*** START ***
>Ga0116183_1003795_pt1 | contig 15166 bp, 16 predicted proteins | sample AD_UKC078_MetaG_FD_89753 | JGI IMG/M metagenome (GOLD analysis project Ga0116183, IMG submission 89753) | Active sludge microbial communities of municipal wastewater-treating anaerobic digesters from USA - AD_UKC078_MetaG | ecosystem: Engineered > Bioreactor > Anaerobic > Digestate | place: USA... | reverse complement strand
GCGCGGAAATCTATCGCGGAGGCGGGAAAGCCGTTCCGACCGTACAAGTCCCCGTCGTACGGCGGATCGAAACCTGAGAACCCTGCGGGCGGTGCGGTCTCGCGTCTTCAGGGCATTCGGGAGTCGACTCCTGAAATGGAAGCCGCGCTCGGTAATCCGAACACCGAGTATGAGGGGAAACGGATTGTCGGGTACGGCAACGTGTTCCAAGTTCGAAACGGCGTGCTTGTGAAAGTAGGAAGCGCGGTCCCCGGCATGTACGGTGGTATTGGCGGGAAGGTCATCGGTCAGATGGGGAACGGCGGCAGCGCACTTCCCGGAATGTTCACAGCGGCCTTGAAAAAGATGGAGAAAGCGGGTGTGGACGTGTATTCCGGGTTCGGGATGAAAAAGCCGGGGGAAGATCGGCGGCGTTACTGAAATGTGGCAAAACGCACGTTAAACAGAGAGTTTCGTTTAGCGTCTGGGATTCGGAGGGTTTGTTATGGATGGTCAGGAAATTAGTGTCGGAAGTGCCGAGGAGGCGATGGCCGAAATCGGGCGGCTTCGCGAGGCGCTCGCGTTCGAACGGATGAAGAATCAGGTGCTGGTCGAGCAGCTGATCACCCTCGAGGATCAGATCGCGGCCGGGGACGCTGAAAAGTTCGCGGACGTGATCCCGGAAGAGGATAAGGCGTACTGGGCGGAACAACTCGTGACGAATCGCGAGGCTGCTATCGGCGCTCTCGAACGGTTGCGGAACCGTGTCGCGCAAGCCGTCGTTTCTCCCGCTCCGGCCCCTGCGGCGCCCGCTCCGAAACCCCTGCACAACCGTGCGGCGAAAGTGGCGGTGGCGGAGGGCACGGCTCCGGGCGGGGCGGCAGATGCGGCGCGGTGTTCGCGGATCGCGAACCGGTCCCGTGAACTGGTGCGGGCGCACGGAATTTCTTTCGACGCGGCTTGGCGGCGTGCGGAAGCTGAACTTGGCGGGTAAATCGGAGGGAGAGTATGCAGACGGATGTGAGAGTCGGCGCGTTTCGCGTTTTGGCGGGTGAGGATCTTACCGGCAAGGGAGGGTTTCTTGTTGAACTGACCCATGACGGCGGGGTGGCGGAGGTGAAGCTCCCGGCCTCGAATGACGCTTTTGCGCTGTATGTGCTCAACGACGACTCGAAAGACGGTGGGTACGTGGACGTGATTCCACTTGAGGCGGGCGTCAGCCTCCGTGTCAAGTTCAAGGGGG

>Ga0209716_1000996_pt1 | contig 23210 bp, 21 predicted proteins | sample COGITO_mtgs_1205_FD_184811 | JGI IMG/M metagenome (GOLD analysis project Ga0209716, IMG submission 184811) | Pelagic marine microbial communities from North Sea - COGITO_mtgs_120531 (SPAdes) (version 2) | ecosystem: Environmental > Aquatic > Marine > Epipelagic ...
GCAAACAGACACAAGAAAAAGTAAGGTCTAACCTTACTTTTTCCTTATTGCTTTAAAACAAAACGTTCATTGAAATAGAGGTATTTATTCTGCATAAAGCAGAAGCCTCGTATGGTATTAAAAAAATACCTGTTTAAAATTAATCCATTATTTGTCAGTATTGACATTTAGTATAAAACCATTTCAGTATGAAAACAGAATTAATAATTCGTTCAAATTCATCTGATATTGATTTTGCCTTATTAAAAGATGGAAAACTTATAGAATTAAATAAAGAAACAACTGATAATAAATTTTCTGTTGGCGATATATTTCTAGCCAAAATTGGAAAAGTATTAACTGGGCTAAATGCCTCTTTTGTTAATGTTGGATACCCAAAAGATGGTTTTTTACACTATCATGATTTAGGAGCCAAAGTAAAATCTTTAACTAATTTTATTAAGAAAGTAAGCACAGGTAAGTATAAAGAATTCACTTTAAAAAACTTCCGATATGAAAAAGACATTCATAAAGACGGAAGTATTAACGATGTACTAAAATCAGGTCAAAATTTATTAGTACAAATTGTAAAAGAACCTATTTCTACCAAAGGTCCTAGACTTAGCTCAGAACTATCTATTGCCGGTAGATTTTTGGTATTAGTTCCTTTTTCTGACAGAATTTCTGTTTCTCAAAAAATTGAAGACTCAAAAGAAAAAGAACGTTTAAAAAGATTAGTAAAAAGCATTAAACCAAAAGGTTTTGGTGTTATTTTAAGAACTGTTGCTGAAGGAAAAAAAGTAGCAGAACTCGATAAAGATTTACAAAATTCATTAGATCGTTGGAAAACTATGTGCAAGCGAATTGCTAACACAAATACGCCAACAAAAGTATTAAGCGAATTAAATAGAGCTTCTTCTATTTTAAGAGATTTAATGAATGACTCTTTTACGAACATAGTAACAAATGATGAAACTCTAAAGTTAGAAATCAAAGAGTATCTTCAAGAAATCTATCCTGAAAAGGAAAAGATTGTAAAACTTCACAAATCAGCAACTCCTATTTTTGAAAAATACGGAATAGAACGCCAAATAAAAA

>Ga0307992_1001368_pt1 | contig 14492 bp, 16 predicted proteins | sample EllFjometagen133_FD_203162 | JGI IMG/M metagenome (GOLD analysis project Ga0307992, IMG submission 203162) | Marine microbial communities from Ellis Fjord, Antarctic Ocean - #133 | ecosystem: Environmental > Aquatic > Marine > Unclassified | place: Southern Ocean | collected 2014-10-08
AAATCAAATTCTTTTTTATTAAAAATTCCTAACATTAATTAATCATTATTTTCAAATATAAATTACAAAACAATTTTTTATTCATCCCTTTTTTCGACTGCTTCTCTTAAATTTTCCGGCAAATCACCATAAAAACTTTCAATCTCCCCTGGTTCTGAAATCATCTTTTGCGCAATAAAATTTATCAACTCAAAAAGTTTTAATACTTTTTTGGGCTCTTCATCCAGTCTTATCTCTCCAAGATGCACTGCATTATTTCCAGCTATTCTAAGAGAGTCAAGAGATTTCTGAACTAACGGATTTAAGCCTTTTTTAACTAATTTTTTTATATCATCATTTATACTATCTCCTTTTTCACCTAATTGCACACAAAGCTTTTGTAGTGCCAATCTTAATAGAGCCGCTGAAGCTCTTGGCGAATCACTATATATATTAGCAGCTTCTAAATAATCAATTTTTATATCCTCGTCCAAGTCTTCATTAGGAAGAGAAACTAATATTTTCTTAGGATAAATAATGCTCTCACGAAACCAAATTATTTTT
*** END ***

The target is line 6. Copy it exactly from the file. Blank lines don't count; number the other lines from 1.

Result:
AAATCAAATTCTTTTTTATTAAAAATTCCTAACATTAATTAATCATTATTTTCAAATATAAATTACAAAACAATTTTTTATTCATCCCTTTTTTCGACTGCTTCTCTTAAATTTTCCGGCAAATCACCATAAAAACTTTCAATCTCCCCTGGTTCTGAAATCATCTTTTGCGCAATAAAATTTATCAACTCAAAAAGTTTTAATACTTTTTTGGGCTCTTCATCCAGTCTTATCTCTCCAAGATGCACTGCATTATTTCCAGCTATTCTAAGAGAGTCAAGAGATTTCTGAACTAACGGATTTAAGCCTTTTTTAACTAATTTTTTTATATCATCATTTATACTATCTCCTTTTTCACCTAATTGCACACAAAGCTTTTGTAGTGCCAATCTTAATAGAGCCGCTGAAGCTCTTGGCGAATCACTATATATATTAGCAGCTTCTAAATAATCAATTTTTATATCCTCGTCCAAGTCTTCATTAGGAAGAGAAACTAATATTTTCTTAGGATAAATAATGCTCTCACGAAACCAAATTATTTTT